Daily Archives: September 29, 2014

The “Future” of Procurement: Shiny New Shoes, Part I

Eleven (11) days and thirty (30) “future” trends later and we are finally at the final three (3), and only three (3), that are really, truly future trends, and that qualify for the shiny new shoes category. And, believe it or not, the only trends that not only did not originate within Supply Management but that did not originiate within business operations either. But they are three of the future trends that are going to have a significant impact on your supply management, whether you realize it or not. And only a select few individuals in the space have even recognized their existence. (Since we protected the guilty, we’re going to be fair and protect the innocent — even though a few web searches will reveal their existence. But since only the worthy should have the opportunity to reach out to them, we’re going to make sure that these true thought leaders only get contacted by individuals who at least have enough active brain cells to Google that Sh!t.*)

3. 3-D Printing & Arduino

While 3-D printing is not a new technology, as this year is its 30th anniversary, it was only in the last decade that it became accessible to more than a handful of businesses (when the open source projects began back in 2005) and only within the last couple of years that it has become accessible to everyone (as recent Kickstarter projects have made it possible for every designer to have a 3-D printer on his desk). Now that the technology is becoming mainstream, it’s entering a rapid maturization phase in which it’s going to become better, faster, cheaper, and infinitely more powerful. As a result, prototyping is not only going to become more rapid, but more powerful. Engineers will be able to iterate through multiple prototypes in rapid succession without having to wait 6 weeks for the next iteration from the plant in China. Not only will this support the increasingly shorter and more complex product life-cycles we talked about in ongoing blues trend #14, but it will help reduce failure risk and associated costs, and increase innovation potential as now you can try the product before you commit to a production run. Then, when you combine 3-D Printing with the open source electronics platform Arduino, you’re not just limited to manufactured parts but can prototype entire systems. While a very forward looking thinker would have seen this as the next instantiation of the open-source movement that started with open-source software, it was almost impossible to predict that it would happen so soon.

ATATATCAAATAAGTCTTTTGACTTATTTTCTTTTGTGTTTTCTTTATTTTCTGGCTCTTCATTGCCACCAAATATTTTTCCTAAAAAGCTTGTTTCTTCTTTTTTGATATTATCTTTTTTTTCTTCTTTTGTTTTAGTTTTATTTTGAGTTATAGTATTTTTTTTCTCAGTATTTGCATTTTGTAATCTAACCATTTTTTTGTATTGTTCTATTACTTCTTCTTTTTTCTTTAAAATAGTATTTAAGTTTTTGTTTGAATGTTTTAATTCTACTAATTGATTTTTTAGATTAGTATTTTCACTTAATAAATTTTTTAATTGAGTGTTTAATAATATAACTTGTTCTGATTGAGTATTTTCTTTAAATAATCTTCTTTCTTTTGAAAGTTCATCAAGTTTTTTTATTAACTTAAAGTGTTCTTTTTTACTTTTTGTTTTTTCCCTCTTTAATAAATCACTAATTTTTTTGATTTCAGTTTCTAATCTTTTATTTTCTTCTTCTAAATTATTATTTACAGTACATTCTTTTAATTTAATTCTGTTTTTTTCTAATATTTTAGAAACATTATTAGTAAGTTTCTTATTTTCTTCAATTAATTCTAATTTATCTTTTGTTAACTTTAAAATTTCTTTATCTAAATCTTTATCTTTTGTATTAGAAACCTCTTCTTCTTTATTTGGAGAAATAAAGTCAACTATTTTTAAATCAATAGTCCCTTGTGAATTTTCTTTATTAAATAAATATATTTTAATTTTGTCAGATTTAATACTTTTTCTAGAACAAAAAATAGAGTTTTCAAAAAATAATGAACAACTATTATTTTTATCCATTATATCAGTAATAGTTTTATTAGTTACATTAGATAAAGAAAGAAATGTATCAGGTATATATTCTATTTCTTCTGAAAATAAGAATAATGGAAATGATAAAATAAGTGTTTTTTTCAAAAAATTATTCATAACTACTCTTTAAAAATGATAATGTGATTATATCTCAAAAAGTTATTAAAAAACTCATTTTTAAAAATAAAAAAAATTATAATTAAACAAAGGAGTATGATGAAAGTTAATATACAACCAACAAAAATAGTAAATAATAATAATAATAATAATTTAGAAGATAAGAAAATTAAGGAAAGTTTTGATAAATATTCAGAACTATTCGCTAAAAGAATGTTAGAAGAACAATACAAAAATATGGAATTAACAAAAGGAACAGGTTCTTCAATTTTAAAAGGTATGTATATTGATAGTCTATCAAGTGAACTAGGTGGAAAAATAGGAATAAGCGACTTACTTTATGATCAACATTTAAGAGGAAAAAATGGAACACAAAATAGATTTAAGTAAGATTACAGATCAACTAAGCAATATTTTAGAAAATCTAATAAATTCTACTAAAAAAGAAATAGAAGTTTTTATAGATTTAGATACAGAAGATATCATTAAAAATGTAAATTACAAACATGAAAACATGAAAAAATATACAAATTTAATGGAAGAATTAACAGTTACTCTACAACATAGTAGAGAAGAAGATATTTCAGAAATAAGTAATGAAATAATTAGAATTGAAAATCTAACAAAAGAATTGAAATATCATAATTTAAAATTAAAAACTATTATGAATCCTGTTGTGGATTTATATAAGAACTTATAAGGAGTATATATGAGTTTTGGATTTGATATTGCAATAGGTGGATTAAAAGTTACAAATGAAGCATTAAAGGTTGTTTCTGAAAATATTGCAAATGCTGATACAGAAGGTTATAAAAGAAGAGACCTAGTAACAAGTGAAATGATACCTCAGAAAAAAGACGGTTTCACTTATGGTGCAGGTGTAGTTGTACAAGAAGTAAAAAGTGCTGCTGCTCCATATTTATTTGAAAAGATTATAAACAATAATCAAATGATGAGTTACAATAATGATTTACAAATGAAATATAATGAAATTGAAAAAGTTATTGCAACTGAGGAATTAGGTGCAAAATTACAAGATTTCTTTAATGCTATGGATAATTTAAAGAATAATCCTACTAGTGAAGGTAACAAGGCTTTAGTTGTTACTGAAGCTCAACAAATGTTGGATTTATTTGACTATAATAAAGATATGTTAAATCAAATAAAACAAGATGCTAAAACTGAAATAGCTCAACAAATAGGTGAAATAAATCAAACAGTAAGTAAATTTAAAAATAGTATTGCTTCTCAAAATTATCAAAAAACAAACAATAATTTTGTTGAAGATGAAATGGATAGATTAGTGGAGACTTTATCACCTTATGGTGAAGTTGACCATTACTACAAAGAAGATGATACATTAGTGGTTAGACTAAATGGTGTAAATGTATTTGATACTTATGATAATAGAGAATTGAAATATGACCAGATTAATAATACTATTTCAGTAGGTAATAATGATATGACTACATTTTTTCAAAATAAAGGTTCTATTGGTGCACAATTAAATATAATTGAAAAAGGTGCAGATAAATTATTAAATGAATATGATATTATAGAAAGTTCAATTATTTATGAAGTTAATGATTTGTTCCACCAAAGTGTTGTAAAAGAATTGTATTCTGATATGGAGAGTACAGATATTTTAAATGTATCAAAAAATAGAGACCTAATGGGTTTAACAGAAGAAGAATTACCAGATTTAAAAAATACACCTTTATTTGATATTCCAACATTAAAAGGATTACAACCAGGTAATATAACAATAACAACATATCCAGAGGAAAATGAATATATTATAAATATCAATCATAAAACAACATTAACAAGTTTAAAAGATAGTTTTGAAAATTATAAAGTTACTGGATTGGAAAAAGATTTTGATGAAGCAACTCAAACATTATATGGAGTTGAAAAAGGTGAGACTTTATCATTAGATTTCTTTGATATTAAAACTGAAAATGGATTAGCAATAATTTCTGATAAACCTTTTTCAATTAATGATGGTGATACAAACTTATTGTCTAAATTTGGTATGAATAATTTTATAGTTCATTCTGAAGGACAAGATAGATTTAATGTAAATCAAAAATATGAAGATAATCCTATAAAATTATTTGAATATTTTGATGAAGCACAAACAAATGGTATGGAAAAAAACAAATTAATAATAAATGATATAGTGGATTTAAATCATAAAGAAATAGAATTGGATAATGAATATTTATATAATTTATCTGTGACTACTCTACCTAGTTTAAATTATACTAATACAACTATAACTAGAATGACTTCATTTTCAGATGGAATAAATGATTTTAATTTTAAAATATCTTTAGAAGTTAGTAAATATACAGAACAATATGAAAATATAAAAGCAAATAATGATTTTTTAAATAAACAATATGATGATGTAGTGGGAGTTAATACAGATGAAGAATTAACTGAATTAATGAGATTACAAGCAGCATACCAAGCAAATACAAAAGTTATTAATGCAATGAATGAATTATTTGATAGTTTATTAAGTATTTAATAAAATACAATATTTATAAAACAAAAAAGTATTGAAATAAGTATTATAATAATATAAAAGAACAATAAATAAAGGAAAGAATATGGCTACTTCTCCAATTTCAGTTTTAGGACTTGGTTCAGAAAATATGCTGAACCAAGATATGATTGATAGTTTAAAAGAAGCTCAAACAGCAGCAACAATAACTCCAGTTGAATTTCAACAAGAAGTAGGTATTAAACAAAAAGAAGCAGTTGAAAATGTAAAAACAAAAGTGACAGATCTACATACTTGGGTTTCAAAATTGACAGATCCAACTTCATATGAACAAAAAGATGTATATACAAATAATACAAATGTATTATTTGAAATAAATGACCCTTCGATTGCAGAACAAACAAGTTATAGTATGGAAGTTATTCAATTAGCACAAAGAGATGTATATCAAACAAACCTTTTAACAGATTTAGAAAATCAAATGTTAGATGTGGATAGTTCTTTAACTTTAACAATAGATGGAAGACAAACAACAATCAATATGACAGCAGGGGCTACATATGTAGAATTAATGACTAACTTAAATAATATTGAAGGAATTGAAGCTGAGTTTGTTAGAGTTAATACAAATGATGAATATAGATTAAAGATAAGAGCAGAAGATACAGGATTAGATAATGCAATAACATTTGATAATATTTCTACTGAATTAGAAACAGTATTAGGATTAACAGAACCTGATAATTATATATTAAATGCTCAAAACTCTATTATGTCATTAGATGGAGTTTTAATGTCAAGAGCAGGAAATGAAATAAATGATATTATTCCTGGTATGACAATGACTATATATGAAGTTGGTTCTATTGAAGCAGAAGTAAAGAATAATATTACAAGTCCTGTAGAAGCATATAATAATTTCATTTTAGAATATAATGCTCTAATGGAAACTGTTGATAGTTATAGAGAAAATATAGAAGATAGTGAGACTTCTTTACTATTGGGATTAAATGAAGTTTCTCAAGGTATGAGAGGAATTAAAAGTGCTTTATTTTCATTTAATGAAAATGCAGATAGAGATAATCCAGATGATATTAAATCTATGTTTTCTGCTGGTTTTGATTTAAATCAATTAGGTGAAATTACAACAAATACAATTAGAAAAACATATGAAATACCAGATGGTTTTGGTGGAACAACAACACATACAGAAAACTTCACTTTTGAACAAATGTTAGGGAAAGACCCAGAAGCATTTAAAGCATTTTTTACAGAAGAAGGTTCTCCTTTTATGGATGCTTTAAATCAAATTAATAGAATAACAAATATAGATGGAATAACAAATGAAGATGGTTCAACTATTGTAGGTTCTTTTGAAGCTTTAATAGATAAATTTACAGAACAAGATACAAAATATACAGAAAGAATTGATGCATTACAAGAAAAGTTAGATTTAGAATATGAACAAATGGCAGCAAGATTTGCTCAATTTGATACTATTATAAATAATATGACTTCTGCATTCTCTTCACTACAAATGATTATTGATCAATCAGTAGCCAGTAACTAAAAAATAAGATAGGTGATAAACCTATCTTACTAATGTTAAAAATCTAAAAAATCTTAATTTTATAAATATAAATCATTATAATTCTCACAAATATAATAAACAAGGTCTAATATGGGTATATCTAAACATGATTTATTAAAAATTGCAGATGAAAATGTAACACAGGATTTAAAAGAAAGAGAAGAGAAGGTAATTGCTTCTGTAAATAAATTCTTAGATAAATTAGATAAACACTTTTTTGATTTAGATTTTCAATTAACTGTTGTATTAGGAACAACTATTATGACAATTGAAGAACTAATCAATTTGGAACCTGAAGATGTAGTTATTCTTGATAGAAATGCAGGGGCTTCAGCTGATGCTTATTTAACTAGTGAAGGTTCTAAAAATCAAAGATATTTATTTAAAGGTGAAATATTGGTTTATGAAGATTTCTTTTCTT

2. The Share Economy

The sharing economy which, as per Wikipedia, is also known as the peer-to-peer economy, mesh, or collaborative economy, is, to be blunt, essentially, the modern incarnation of the hippie movement where people participate in the shared creation, production, distribution, trade and consumption of goods and services. Examples include bike sharing, ride sharing, home sharing, and crowd-funding to build communal projects. Except this time the ideas are more business friendly, flower power is not needed, and the clock isn’t perpetually stuck at 4:20 (unless you include Craigslist).